Dave, you said this. “I believe in the 39 Articles and other doctrine set out in the Canons of the CofE”. So I take it from this that you therefore believe in Canon B 12 para 1. “No person shall consecrate and administer the holy sacarment of the Lord’s Supper unless he shall have been ordained priest by episcopal ordination in accordance with the provisions of Canon C 1.” Is that correct?

Martin Reynolds
Guest

The description of the bishop of Southwark as “pugnacious” and “not the sort of man to be crossed in a hurry” combined with another who said the Coekin ordinations caused him to go “ballistic” are why we are at this juncture. I could add a few more suitable epithets but they would all be in the same vein. Now we see all this bluster and not a little abuse at others because this silly, block-headed man cocked it up! I like firm and decisive leadership when it is appropriate and I think that the Coekin ordinations called precisely for that,… Read more »

Alan Marsh
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Alan Marsh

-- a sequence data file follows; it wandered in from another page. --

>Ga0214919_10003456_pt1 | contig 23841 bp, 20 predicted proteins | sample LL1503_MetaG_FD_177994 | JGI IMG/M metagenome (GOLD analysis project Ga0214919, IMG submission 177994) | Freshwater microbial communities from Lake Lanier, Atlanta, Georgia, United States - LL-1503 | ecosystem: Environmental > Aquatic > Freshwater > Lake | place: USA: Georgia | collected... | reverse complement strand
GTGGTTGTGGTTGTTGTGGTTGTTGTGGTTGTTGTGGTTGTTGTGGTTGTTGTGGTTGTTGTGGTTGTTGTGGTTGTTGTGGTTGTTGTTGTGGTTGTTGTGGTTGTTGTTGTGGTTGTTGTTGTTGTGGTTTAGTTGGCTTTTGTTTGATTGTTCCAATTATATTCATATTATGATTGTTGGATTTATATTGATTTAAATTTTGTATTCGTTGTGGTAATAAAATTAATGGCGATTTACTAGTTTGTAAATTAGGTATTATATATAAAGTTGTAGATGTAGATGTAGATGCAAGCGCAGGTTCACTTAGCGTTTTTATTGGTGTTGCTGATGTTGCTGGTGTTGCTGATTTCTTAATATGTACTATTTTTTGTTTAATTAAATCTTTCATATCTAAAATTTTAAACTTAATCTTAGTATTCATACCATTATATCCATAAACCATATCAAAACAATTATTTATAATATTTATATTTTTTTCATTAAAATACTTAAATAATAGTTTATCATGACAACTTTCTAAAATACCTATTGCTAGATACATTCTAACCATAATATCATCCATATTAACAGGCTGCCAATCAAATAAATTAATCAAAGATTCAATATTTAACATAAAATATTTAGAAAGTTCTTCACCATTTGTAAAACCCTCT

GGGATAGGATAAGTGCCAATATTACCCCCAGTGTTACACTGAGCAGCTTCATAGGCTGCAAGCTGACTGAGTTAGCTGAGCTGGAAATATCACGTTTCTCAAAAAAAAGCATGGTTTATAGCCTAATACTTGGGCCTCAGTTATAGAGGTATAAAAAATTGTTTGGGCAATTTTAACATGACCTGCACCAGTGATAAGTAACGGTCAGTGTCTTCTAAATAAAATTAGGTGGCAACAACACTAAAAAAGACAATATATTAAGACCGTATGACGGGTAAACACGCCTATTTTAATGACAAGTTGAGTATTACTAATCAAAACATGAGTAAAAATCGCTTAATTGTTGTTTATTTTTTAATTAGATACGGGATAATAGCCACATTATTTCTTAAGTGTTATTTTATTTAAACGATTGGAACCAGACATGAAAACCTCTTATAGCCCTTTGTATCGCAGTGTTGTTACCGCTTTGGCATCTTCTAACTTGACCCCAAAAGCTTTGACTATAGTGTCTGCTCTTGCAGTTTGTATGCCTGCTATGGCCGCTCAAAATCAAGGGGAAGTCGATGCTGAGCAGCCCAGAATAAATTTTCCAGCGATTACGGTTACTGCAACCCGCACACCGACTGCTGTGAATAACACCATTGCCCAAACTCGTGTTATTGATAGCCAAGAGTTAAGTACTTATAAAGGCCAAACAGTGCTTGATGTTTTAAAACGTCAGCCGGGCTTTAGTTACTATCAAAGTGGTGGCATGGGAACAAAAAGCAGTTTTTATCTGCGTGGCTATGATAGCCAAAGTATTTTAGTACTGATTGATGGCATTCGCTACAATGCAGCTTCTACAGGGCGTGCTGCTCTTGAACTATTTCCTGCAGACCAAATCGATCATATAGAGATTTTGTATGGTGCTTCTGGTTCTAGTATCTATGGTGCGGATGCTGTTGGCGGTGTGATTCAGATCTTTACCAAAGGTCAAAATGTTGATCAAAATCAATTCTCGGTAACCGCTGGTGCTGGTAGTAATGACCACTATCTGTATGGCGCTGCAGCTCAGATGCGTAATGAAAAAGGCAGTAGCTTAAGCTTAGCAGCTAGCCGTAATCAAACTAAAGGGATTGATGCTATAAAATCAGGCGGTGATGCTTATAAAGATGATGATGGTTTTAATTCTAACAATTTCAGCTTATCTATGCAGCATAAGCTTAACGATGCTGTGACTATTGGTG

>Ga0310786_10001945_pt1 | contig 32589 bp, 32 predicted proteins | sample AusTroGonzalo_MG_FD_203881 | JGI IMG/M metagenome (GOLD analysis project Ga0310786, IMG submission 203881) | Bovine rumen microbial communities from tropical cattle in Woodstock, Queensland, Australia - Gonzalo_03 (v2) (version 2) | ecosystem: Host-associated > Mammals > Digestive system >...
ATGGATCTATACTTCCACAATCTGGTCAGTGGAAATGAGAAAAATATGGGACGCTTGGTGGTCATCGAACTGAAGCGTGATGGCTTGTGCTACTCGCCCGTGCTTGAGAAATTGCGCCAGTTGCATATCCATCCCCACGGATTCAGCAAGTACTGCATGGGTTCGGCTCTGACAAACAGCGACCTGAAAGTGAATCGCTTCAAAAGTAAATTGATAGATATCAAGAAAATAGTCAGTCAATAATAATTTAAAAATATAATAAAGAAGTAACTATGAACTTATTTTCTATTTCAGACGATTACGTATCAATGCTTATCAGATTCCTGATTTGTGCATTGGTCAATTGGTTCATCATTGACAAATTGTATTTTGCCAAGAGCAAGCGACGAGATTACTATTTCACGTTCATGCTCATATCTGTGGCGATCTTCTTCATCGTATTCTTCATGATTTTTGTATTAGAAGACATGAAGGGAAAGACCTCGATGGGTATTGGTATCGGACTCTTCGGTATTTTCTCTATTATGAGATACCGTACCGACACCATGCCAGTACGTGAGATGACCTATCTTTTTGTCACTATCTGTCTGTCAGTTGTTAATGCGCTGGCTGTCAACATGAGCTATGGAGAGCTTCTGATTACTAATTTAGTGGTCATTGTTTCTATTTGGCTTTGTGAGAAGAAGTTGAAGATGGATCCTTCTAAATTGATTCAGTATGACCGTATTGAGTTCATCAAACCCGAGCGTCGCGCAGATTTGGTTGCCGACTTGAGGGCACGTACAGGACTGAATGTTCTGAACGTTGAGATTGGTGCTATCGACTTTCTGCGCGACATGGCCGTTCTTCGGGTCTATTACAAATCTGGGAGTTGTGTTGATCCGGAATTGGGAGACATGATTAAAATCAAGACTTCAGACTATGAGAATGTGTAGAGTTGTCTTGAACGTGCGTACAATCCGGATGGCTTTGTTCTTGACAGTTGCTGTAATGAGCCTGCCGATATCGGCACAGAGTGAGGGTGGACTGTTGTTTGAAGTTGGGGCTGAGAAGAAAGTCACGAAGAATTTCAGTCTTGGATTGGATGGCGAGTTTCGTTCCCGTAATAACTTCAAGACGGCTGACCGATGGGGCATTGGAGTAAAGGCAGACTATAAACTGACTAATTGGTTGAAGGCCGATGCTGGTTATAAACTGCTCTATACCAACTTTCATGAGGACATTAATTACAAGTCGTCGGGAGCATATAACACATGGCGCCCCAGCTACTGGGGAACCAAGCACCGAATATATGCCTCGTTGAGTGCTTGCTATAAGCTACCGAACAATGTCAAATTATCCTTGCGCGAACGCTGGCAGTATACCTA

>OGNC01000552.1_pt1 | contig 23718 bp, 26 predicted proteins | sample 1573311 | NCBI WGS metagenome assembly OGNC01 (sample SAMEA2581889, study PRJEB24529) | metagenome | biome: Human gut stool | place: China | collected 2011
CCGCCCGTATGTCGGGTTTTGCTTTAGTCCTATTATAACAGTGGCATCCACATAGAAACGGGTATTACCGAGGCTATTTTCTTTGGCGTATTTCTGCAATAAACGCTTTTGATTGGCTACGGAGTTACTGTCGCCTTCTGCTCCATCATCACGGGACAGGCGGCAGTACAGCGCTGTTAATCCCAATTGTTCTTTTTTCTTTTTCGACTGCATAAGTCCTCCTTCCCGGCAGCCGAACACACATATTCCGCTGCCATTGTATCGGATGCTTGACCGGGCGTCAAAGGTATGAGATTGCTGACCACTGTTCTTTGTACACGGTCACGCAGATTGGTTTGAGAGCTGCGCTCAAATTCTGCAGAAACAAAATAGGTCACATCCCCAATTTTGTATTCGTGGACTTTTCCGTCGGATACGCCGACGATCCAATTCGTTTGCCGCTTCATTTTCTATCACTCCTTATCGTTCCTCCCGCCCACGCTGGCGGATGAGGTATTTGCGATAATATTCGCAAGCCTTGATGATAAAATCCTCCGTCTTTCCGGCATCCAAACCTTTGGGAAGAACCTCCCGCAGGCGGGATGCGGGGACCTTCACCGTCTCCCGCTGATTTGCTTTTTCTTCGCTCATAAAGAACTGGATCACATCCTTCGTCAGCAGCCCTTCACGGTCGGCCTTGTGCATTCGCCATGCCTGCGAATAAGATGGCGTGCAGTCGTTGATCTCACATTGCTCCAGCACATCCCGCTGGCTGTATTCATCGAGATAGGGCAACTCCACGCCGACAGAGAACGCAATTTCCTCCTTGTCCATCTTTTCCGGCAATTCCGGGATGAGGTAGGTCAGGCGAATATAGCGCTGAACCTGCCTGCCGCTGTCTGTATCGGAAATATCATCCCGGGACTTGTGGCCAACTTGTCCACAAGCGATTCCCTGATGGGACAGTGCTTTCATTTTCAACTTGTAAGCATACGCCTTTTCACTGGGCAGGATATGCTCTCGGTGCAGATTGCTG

This article is seriously not worthy of Giles Fraser. It is wholly intemperate and probably defamatory of these church plants and of the CESA – and completely one sided, with no mention of the way Dr Butler has failed to provide ordination for their leadership, despite qualified candidates and many requests.

It calls into question whether it is appropriate for a non-journalist to be allowed to use such a vehicle in which to parade such views. But it’s all too typical of the modern Church Times, unfortunately.

Marshall Scott
Guest

Mr. Goddard’s comment is quite interesting indeed. Has ++Rowan been more subtle and more rigorous than we had appreciated? It would seem so.

Dave
Guest
Dave